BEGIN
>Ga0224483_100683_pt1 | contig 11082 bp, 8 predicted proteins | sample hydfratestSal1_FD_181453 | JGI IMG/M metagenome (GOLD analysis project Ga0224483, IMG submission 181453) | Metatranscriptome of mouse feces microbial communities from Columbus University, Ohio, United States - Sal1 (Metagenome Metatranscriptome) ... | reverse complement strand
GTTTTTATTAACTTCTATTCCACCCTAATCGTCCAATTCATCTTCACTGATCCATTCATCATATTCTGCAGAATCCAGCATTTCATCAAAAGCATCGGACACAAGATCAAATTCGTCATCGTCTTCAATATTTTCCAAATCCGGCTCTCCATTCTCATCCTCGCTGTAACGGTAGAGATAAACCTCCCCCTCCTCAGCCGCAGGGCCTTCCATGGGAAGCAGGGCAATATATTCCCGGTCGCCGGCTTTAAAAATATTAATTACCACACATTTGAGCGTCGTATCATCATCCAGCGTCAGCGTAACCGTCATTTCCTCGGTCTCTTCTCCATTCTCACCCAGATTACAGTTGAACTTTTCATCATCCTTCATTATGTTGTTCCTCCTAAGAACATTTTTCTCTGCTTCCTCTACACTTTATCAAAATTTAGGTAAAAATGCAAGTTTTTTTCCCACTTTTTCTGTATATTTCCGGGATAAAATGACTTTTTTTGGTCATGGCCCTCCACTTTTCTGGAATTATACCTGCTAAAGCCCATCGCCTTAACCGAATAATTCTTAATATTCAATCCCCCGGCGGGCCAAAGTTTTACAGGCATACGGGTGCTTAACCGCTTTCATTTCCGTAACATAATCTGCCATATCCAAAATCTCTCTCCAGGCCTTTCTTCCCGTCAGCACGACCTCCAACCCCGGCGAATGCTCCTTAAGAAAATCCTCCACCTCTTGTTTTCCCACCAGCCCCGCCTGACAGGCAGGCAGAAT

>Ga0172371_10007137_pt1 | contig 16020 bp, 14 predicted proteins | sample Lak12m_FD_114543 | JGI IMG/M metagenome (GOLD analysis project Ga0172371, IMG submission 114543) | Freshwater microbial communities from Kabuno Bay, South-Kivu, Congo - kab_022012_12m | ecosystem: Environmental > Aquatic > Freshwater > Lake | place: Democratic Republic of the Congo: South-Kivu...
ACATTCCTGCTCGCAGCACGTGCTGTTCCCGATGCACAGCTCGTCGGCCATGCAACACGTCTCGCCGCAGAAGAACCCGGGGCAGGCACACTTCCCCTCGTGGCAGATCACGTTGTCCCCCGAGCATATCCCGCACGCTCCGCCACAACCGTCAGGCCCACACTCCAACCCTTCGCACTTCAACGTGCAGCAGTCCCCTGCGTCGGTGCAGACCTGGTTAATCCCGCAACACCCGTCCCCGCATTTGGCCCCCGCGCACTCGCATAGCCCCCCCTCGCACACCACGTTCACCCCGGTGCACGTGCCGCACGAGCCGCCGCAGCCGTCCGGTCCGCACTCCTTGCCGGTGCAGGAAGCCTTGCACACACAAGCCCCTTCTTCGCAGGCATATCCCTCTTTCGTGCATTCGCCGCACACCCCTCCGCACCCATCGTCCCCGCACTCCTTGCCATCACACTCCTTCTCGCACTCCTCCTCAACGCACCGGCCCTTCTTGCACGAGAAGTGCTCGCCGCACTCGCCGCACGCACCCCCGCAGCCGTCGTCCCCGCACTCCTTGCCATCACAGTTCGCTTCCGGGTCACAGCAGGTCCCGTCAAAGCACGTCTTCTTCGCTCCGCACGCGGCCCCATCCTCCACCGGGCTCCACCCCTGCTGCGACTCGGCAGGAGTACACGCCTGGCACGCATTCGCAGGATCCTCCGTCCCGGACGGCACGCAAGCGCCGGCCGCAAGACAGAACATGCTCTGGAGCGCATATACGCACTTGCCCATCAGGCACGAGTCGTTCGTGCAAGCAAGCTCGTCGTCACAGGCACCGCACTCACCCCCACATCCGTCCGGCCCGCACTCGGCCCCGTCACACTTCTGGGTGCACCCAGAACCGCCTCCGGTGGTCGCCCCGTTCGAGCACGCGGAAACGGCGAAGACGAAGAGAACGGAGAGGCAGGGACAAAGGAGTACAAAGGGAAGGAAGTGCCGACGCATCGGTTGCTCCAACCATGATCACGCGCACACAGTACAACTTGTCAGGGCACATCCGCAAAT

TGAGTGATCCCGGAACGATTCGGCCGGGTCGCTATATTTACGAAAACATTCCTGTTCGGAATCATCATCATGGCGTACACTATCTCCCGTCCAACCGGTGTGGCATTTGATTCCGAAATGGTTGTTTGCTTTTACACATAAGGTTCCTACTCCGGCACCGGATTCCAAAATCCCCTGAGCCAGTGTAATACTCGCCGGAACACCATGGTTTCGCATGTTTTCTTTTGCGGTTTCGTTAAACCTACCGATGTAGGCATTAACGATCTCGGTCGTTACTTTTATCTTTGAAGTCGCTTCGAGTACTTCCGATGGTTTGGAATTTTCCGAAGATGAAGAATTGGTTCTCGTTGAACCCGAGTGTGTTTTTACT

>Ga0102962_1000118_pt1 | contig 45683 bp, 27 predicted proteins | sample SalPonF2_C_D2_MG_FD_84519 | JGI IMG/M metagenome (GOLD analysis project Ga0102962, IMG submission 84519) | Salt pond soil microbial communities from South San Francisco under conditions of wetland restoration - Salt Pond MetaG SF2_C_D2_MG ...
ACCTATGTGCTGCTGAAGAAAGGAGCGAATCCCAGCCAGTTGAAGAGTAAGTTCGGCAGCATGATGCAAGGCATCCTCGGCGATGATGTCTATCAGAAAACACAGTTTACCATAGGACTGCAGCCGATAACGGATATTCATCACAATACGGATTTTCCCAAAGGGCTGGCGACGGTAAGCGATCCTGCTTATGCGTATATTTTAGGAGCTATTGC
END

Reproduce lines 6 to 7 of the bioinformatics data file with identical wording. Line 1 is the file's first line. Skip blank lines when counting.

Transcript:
>Ga0102962_1000118_pt1 | contig 45683 bp, 27 predicted proteins | sample SalPonF2_C_D2_MG_FD_84519 | JGI IMG/M metagenome (GOLD analysis project Ga0102962, IMG submission 84519) | Salt pond soil microbial communities from South San Francisco under conditions of wetland restoration - Salt Pond MetaG SF2_C_D2_MG ...
ACCTATGTGCTGCTGAAGAAAGGAGCGAATCCCAGCCAGTTGAAGAGTAAGTTCGGCAGCATGATGCAAGGCATCCTCGGCGATGATGTCTATCAGAAAACACAGTTTACCATAGGACTGCAGCCGATAACGGATATTCATCACAATACGGATTTTCCCAAAGGGCTGGCGACGGTAAGCGATCCTGCTTATGCGTATATTTTAGGAGCTATTGC